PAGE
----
The stadium clock will soon start ticking at Minneapolis City Hall.
When Gov. Mark Dayton signs just-passed Vikings legislation in the coming days, the Minneapolis City Council will have 30 days to supply seven yes votes the bill needs to go into effect. Mayor R.T. Rybak predicts the council will likely take action May 25, its next regular meeting.
The final legislation ensures Minneapolis voters will not take a vote on the stadium, despite a city charter requirement to hold a referendum when the city spends more than $10 million on professional sports facilities.
On Thursday, Rybak's slim seven-vote majority on the council appeared to remain firm. Council Member Sandy Colvin Roy, one of the last to support the plan, said she has seen nothing in recent days that would sway her vote.
"The biggest change I know of is the Vikings are going to pay more," Colvin Roy said. "And that's good."
Council Member Kevin Reich, the other swing vote who eventually supported the plan, did not respond to requests for comment.
As for the timing of the vote, Rybak said in an interview that "we really haven't had time to make that decision. But it's likely that we'll do it on the 25th." Only Rybak can call a special council meeting earlier than that date.
Deciding whether the bill goes through council committees is up to Council President Barb Johnson, who did not return a request for comment Thursday. The most likely committee would be intergovernmental relations, which includes all council members.
Council Member Cam Gordon, an opponent of the plan, said he wasn't sure which committee would have jurisdiction over the stadium bill.
"We don't really have a committee for corporate welfare," Gordon quipped.
The Minneapolis delegation at the Capitol did not provide much support for the final stadium deal. Four of six Minneapolis senators and nine of 11 Minneapolis House members opposed the legislation. All are DFLers.
The city's contribution is expected to be $150 million for the stadium's construction and an additional $189 million for operating costs and capital improvements over the life of the deal. That $339 million total rises to $675 million when accounting for interest.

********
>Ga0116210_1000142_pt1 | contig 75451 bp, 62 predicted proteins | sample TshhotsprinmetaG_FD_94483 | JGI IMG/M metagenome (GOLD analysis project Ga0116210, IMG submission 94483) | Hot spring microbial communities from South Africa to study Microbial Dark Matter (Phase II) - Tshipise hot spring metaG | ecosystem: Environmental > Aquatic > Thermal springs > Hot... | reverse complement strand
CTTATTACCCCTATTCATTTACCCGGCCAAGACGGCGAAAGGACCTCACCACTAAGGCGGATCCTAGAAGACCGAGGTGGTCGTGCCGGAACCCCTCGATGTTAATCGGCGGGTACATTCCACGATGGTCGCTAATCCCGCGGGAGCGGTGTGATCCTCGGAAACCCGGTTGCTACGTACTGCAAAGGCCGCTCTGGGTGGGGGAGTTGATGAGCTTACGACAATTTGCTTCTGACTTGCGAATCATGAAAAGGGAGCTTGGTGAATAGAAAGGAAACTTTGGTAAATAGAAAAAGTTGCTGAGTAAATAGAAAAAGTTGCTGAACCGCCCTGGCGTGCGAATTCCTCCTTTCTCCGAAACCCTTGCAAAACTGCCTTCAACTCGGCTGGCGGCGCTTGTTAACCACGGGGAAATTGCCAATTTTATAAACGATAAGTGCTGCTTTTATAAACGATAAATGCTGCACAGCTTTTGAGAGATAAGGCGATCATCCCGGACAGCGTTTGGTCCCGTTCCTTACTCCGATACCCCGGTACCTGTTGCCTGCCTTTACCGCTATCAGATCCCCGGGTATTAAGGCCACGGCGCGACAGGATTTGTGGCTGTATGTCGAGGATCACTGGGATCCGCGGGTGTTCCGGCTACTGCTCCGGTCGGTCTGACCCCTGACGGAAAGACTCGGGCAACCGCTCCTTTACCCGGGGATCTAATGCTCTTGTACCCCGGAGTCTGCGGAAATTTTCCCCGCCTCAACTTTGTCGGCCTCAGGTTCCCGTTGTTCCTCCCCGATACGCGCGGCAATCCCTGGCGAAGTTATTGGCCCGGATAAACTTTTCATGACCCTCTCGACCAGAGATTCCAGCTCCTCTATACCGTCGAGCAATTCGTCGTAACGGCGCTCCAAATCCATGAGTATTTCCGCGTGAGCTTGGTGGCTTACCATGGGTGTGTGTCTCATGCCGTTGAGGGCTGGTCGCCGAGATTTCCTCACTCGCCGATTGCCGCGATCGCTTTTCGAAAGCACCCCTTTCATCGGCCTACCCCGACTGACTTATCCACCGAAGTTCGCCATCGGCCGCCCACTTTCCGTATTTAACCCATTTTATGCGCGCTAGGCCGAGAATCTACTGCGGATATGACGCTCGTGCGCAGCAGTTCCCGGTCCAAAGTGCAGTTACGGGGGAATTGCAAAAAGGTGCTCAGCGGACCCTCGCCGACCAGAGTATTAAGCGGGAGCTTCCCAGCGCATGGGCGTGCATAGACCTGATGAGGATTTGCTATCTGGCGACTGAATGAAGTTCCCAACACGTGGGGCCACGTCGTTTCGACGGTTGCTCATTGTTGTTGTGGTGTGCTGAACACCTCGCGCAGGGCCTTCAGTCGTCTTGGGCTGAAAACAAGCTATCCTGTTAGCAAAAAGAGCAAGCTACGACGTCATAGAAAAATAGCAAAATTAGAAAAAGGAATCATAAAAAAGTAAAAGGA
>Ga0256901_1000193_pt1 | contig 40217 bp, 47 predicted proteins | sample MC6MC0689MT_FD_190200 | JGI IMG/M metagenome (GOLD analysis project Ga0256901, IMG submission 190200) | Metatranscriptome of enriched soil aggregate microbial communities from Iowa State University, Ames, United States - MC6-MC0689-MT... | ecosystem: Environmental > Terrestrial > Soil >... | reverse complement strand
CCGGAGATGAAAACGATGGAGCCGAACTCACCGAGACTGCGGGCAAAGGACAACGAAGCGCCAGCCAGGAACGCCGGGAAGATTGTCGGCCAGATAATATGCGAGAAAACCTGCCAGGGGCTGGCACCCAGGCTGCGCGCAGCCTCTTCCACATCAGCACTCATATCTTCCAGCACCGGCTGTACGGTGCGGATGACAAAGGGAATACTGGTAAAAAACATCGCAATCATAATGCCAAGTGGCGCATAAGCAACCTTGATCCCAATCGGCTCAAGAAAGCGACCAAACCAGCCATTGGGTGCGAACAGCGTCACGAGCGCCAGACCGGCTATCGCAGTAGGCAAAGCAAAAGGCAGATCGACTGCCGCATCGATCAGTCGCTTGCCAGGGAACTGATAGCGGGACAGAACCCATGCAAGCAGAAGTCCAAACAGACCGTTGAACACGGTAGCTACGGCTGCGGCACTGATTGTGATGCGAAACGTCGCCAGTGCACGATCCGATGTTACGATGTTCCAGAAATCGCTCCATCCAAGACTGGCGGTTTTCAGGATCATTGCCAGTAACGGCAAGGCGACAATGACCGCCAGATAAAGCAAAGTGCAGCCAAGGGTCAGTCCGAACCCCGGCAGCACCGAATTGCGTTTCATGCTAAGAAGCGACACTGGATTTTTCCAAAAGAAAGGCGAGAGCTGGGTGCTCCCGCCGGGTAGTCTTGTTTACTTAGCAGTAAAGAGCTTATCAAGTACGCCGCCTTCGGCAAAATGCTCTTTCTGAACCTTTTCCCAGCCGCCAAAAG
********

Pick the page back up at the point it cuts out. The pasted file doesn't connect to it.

It will be paid for by a combination of city sales taxes that currently support the Minneapolis Convention Center -- a citywide sales tax, downtown liquor and restaurant taxes and a hotel tax. Money will be available because debt on the Convention Center is expected to be paid off in 2020.
If sales tax revenue rises faster than expected, the city's contribution would grow even larger. Rybak noted that would also dramatically increase the city's economic development funds.
Despite early objections from St. Paul lawmakers, the final deal also gives the city the means to renovate and pay debt on the city-owned Target Center.
Rybak emphasized in an interview that the city also got a provision to charge a sales tax on tickets to NFL games and potential Major League Soccer matches -- if the league brings a team to Minneapolis.
The charter requirement for a referendum on sports subsidies has been the biggest sticking point in gaining support for the deal in Minneapolis.
Minneapolis City Attorney Susan Segal argued the stadium plan did not trigger the charter referendum requirement because the state is merely reclaiming its own money. The bill goes further and thwarts potential court challenges by nullifying that section of the city charter.
It also means the Minneapolis City Council, when it takes up the Vikings stadium legislation, will also be faced with bypassing the city's own charter.
Opponents contend Segal's argument does not hold water.
Segal said she did not know Thursday whether she would issue a formal written opinion on the matter -- it has been limited to oral advice.
Eric Roper • 612-673-1732 Twitter: @StribRoper